Clearing Personal Information

Internet Explorer keeps a copy of websites, images, and media you've viewed in your browser recently. It also maintains a list of websites you've visited, whether you arrived at the page by clicking a link or typing an address . This cached information—combined with cookies, saved form data, and saved passwords—can give another person who has access to your computer more information than you might want him to have .

To wipe away most of your online trail, click the Delete Browsing History option at the top of the Tools menu (on the menu bar, not the Command bar; press Alt+T to get there if the menu bar is not displayed). This dialog box, shown in Figure 6-19, allows you to clear some or all categories of information . The Preserve Favorites Website Data check box, a new option in Internet Explorer 8, allows you to preserve information related to your own Favorites sites while deleting other elements of your browsing history This option is selected by default

[y] Preserve Favorites website data

Keep cookies and temporary Internet files that enable your favorite websites to retain preferences and display faster.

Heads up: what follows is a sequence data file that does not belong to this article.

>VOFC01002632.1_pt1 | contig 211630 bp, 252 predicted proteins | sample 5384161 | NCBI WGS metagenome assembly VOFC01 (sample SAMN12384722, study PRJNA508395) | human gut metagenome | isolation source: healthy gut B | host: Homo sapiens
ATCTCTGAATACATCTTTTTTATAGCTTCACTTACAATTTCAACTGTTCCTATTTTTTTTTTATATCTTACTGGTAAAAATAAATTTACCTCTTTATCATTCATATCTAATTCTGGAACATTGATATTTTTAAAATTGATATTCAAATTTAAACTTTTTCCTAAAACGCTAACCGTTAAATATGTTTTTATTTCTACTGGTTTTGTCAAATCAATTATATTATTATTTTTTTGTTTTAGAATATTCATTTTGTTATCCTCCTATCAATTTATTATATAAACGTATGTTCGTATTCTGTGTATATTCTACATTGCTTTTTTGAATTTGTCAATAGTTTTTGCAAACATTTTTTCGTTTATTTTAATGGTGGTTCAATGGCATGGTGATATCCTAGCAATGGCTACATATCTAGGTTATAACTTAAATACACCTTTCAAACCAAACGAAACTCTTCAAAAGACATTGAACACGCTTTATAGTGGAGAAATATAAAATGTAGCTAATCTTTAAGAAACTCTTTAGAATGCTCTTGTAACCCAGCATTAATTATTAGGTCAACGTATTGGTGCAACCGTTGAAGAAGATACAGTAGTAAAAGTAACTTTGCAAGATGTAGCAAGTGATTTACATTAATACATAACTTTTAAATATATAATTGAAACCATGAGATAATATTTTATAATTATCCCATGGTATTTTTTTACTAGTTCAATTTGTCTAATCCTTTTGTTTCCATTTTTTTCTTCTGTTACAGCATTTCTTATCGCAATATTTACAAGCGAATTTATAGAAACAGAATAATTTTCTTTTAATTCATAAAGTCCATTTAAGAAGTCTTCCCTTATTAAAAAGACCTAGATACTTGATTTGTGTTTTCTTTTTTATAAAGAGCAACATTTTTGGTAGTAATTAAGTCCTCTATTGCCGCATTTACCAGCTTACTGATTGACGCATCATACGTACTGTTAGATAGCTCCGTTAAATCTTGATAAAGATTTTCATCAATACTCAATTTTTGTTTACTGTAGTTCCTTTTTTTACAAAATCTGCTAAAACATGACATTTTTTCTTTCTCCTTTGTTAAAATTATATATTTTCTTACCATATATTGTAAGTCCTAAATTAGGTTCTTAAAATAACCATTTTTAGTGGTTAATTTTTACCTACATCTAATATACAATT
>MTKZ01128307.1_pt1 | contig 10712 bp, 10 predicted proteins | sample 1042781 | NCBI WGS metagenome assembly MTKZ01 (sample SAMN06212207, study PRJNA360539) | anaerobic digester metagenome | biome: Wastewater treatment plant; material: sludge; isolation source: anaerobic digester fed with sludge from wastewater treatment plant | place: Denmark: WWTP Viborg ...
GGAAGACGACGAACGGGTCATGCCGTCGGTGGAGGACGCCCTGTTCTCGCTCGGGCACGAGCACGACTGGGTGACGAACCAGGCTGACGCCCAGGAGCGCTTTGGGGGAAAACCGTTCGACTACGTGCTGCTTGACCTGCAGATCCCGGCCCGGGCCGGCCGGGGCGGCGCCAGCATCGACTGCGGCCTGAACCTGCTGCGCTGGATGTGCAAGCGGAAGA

[7] Temporary Internet files

Copies of webpages, images, and media that are saved for faster viewing.

Cookies

Files stored on your computer by websites to save preferences such as login information.

[z] History

List of websites you have visited.

Saved information that you have typed into forms.

O Passwords

Saved passwords that are automatically filled in when you sign in to a website you've previously visited.

n In Private Filtering data

Saved data used by InPrivate Filtering to detect where websites may be automatically sharing details about your visit.

About deleting browsing history Delete Cancel

Figure 6-19 The options in the Delete Browsing History dialog box let you specify which elements of your history you want to erase .

You can clear your personal information at any time (see the preceding section), but if you want to cover your tracks only for particular websites, a simpler solution is to visit those sites in private browsing sessions . You can open a private session by choosing Safety, InPrivate Browsing; by pressing Ctrl + Shift+P; or by choosing Open An InPrivate Browsing Window on the New Tab page . Internet Explorer opens a new window when you do this, without modifying your current session; thus, you can keep private and nonprivate sessions open at the same time . As Figure 6-20 shows, changes to the address bar and application title bar make it easy to tell if a session is private

Delete Browsing History

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